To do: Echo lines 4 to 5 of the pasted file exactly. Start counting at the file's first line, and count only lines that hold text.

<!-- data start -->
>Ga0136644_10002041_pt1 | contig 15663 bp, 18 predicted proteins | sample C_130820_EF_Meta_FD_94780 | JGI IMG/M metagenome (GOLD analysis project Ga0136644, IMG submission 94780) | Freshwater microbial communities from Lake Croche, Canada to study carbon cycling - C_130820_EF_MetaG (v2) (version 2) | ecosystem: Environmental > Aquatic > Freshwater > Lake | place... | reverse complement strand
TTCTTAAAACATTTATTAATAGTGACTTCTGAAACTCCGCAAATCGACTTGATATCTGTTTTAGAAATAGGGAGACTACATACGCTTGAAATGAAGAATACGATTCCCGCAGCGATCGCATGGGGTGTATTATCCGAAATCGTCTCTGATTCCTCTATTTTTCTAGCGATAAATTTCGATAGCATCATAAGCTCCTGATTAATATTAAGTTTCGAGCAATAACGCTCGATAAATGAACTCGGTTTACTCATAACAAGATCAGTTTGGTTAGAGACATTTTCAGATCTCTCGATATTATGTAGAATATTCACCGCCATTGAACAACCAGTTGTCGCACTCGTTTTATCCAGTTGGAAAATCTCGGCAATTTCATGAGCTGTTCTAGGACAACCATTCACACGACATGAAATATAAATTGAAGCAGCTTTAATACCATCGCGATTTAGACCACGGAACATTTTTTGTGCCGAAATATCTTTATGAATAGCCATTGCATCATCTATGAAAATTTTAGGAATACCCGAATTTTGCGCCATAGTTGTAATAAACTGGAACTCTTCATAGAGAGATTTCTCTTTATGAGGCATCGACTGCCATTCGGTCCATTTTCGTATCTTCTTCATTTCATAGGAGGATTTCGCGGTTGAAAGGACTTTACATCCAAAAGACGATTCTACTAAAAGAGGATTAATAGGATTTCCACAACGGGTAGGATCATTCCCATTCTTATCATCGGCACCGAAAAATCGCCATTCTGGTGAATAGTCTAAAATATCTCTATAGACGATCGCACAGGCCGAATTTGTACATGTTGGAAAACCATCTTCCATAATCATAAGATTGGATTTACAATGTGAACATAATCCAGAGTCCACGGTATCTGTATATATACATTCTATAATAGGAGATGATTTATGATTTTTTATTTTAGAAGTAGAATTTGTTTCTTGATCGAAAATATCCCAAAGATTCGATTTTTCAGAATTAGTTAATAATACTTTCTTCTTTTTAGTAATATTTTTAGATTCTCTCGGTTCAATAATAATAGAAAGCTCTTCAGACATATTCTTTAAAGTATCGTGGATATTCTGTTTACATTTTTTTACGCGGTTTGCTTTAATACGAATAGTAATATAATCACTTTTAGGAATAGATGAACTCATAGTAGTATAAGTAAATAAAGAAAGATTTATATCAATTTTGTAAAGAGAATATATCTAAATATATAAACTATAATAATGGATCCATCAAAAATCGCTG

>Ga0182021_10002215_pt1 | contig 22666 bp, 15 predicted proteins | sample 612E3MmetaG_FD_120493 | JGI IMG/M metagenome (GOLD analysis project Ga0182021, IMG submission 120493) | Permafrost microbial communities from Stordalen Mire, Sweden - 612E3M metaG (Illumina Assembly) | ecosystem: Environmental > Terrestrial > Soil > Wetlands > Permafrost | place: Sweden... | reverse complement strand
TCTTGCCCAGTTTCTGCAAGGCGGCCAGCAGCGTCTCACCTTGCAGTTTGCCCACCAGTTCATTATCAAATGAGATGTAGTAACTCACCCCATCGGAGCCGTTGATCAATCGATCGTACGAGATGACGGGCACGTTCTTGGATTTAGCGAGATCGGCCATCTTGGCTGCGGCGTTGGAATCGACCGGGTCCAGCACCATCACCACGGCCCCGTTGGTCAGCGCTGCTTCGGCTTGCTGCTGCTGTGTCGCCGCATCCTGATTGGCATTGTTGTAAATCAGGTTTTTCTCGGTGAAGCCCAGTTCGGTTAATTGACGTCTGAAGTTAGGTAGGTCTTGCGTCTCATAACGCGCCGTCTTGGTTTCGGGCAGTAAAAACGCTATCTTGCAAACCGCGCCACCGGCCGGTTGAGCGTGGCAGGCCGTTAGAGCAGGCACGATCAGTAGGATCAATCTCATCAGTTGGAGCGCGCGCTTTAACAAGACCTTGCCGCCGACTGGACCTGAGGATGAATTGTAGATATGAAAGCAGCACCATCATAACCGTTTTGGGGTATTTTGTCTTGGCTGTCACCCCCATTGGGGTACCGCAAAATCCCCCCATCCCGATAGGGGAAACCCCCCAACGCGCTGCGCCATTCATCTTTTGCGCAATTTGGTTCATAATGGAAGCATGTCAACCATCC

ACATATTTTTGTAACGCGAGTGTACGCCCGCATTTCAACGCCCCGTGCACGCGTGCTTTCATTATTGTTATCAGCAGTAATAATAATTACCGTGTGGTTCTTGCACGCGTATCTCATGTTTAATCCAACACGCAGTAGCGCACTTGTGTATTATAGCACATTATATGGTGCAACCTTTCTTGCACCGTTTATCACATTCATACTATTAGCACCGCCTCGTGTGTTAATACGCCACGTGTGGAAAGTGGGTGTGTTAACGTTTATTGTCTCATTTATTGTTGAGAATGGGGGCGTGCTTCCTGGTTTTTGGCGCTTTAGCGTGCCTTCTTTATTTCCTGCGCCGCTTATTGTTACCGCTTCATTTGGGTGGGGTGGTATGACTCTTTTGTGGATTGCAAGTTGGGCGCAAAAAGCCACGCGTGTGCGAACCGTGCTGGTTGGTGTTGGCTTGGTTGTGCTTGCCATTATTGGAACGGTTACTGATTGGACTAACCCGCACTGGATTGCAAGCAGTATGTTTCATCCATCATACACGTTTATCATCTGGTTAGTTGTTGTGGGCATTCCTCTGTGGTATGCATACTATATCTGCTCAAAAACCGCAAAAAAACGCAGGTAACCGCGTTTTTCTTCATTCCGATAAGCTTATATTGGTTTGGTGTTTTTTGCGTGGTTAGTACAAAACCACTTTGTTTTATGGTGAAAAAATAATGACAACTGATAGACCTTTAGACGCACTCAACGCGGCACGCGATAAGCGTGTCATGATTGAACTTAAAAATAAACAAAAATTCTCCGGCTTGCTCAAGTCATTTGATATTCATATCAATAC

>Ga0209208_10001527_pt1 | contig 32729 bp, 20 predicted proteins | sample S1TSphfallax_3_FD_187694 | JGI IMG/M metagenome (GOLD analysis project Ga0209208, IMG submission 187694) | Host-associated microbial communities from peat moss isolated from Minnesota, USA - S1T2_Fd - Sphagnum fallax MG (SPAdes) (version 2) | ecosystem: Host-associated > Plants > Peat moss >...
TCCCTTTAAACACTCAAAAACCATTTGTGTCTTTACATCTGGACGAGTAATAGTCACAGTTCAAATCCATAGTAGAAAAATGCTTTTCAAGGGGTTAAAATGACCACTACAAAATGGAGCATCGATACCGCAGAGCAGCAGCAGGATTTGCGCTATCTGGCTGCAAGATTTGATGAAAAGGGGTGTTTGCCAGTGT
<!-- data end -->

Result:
TCTTGCCCAGTTTCTGCAAGGCGGCCAGCAGCGTCTCACCTTGCAGTTTGCCCACCAGTTCATTATCAAATGAGATGTAGTAACTCACCCCATCGGAGCCGTTGATCAATCGATCGTACGAGATGACGGGCACGTTCTTGGATTTAGCGAGATCGGCCATCTTGGCTGCGGCGTTGGAATCGACCGGGTCCAGCACCATCACCACGGCCCCGTTGGTCAGCGCTGCTTCGGCTTGCTGCTGCTGTGTCGCCGCATCCTGATTGGCATTGTTGTAAATCAGGTTTTTCTCGGTGAAGCCCAGTTCGGTTAATTGACGTCTGAAGTTAGGTAGGTCTTGCGTCTCATAACGCGCCGTCTTGGTTTCGGGCAGTAAAAACGCTATCTTGCAAACCGCGCCACCGGCCGGTTGAGCGTGGCAGGCCGTTAGAGCAGGCACGATCAGTAGGATCAATCTCATCAGTTGGAGCGCGCGCTTTAACAAGACCTTGCCGCCGACTGGACCTGAGGATGAATTGTAGATATGAAAGCAGCACCATCATAACCGTTTTGGGGTATTTTGTCTTGGCTGTCACCCCCATTGGGGTACCGCAAAATCCCCCCATCCCGATAGGGGAAACCCCCCAACGCGCTGCGCCATTCATCTTTTGCGCAATTTGGTTCATAATGGAAGCATGTCAACCATCC

ACATATTTTTGTAACGCGAGTGTACGCCCGCATTTCAACGCCCCGTGCACGCGTGCTTTCATTATTGTTATCAGCAGTAATAATAATTACCGTGTGGTTCTTGCACGCGTATCTCATGTTTAATCCAACACGCAGTAGCGCACTTGTGTATTATAGCACATTATATGGTGCAACCTTTCTTGCACCGTTTATCACATTCATACTATTAGCACCGCCTCGTGTGTTAATACGCCACGTGTGGAAAGTGGGTGTGTTAACGTTTATTGTCTCATTTATTGTTGAGAATGGGGGCGTGCTTCCTGGTTTTTGGCGCTTTAGCGTGCCTTCTTTATTTCCTGCGCCGCTTATTGTTACCGCTTCATTTGGGTGGGGTGGTATGACTCTTTTGTGGATTGCAAGTTGGGCGCAAAAAGCCACGCGTGTGCGAACCGTGCTGGTTGGTGTTGGCTTGGTTGTGCTTGCCATTATTGGAACGGTTACTGATTGGACTAACCCGCACTGGATTGCAAGCAGTATGTTTCATCCATCATACACGTTTATCATCTGGTTAGTTGTTGTGGGCATTCCTCTGTGGTATGCATACTATATCTGCTCAAAAACCGCAAAAAAACGCAGGTAACCGCGTTTTTCTTCATTCCGATAAGCTTATATTGGTTTGGTGTTTTTTGCGTGGTTAGTACAAAACCACTTTGTTTTATGGTGAAAAAATAATGACAACTGATAGACCTTTAGACGCACTCAACGCGGCACGCGATAAGCGTGTCATGATTGAACTTAAAAATAAACAAAAATTCTCCGGCTTGCTCAAGTCATTTGATATTCATATCAATAC